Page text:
- #1

enigma

Staff Emeritus

Science Advisor

Gold Member

- 1,752

- 14

Hi all,

I'm having a little difficulty processing my data, and I hope someone here will be able to help me out. (files are a matlab .m script and a .mat data file zipped up)

The data I have is the shape of a standard wing and the pressure coefficients along the top and bottom surfaces output from CFD code. Unfortunately, there is a minor dent in the surface where the two equations which generated the shape meet (this remains even after filtering). This inconsistancy will not show up in my experimental setup because it will be under the noise level after I sand the wing.

The problem I'm having is with the pressure coefficients returned from the CFD code. The divot causes the Navier Stokes equations to go whacky on that point and it looks like a 1/x term in the region about 0 is superimposed over the curves (running the code shows what I'm talking about... around c=0.15). I would like to smooth this curve out.

I have coded a method which a colleage called a Gaussian filter (looking online for more information has turned up very little... only things with image processing, so the name might not even be correct), which basically takes the secant between the points ahaid and behind the point to be modified, interpolates the value of the point in question which lies on the secant, and averages it with the original value (hope that makes sense). You then run that through for all points to be filtered, and then run the loop until you get clean enough data.

Unfortunately, this is not giving me a smooth enough slope either, even after 10 runs or more, and the improvement is quickly reaching diminishing returns. The code also illustrates this.

I'm considering coding something which will go out from the "asymptote" and find the first two points where the tangent to the curve intersects both of them, but I have a feeling that this will be computationally intensive as well.

I am wondering if there is a more elegant solution which I'm unaware of to solve this problem.

Thanks in advance for your time.

I'm having a little difficulty processing my data, and I hope someone here will be able to help me out. (files are a matlab .m script and a .mat data file zipped up)

The data I have is the shape of a standard wing and the pressure coefficients along the top and bottom surfaces output from CFD code. Unfortunately, there is a minor dent in the surface where the two equations which generated the shape meet (this remains even after filtering). This inconsistancy will not show up in my experimental setup because it will be under the noise level after I sand the wing.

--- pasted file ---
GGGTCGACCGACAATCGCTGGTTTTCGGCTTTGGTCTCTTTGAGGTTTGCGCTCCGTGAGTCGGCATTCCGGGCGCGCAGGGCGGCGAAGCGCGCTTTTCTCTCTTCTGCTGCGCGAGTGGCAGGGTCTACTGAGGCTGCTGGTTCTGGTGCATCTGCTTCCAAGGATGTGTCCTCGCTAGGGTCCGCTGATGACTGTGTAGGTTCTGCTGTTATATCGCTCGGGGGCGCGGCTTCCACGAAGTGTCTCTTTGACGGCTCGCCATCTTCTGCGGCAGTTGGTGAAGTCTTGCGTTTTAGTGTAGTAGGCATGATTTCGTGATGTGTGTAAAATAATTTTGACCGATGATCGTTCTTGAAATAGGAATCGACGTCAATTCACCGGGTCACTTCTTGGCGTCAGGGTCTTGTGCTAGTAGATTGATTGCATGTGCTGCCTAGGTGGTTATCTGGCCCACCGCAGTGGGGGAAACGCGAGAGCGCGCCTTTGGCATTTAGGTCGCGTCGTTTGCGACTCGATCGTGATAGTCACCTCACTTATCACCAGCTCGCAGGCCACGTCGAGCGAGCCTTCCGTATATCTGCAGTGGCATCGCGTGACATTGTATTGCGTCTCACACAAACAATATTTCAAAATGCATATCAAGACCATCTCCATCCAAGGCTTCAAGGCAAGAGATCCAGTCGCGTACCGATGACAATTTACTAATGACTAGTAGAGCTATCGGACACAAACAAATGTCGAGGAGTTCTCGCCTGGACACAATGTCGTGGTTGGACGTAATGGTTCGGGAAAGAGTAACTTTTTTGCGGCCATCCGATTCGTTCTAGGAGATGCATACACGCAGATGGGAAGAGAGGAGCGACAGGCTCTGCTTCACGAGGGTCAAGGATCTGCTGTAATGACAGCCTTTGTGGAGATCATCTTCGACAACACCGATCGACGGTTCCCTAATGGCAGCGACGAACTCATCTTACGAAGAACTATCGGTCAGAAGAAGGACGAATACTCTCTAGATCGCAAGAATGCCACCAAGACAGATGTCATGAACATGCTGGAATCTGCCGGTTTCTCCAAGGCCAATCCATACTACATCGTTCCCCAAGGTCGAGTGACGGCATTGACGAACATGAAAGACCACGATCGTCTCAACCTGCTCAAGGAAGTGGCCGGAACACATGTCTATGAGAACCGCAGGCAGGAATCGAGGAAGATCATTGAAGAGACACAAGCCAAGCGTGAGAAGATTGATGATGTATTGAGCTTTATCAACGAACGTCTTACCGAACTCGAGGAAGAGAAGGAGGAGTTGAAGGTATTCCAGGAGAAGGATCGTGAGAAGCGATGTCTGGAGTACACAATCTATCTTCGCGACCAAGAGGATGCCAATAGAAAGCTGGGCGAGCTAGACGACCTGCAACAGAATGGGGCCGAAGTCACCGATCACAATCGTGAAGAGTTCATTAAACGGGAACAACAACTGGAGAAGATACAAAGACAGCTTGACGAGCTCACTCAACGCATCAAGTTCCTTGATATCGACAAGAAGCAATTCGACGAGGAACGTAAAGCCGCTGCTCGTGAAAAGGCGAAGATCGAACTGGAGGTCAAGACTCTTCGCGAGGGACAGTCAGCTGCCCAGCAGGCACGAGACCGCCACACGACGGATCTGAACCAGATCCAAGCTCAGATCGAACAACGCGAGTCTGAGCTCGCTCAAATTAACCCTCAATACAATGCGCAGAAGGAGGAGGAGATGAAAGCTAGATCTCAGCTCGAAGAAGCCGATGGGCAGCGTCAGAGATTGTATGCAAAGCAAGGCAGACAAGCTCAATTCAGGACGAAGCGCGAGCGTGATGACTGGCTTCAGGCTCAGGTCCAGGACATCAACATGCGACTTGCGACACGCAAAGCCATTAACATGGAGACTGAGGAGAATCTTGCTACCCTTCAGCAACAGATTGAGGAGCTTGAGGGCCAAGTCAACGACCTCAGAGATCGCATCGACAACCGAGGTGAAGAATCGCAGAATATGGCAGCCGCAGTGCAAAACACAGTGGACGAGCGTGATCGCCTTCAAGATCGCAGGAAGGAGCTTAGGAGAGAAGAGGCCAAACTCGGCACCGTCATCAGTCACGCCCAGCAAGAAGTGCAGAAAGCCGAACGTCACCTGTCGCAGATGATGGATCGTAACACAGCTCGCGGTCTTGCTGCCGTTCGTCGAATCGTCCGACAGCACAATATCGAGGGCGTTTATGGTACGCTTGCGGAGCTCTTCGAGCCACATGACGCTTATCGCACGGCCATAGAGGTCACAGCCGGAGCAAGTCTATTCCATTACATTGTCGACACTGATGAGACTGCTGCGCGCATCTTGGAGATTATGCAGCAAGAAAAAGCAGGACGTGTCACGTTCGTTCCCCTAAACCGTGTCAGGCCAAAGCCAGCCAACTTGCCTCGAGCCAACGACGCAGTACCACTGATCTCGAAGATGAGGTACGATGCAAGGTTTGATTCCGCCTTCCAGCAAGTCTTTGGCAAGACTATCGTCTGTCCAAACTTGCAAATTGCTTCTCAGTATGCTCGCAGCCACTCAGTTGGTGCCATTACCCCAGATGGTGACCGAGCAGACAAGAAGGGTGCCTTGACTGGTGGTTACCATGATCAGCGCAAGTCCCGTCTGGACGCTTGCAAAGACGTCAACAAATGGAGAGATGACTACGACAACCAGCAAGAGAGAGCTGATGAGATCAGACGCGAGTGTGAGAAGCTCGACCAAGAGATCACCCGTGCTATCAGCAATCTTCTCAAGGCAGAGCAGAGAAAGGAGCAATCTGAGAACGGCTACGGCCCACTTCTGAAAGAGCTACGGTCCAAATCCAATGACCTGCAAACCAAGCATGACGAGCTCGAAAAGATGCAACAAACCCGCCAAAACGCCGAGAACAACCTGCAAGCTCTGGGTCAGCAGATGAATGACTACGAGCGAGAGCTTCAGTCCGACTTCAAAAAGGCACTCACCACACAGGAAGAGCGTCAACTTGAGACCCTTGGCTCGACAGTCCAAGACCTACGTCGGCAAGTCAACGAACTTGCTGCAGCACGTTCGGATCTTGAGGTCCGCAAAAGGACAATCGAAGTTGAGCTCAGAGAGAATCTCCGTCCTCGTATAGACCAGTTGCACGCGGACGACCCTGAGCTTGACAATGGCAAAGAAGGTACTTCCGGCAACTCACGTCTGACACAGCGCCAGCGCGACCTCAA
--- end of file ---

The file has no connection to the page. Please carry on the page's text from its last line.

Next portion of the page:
The problem I'm having is with the pressure coefficients returned from the CFD code. The divot causes the Navier Stokes equations to go whacky on that point and it looks like a 1/x term in the region about 0 is superimposed over the curves (running the code shows what I'm talking about... around c=0.15). I would like to smooth this curve out.

I have coded a method which a colleage called a Gaussian filter (looking online for more information has turned up very little... only things with image processing, so the name might not even be correct), which basically takes the secant between the points ahaid and behind the point to be modified, interpolates the value of the point in question which lies on the secant, and averages it with the original value (hope that makes sense). You then run that through for all points to be filtered, and then run the loop until you get clean enough data.

Unfortunately, this is not giving me a smooth enough slope either, even after 10 runs or more, and the improvement is quickly reaching diminishing returns. The code also illustrates this.

I'm considering coding something which will go out from the "asymptote" and find the first two points where the tangent to the curve intersects both of them, but I have a feeling that this will be computationally intensive as well.

I am wondering if there is a more elegant solution which I'm unaware of to solve this problem.

Thanks in advance for your time.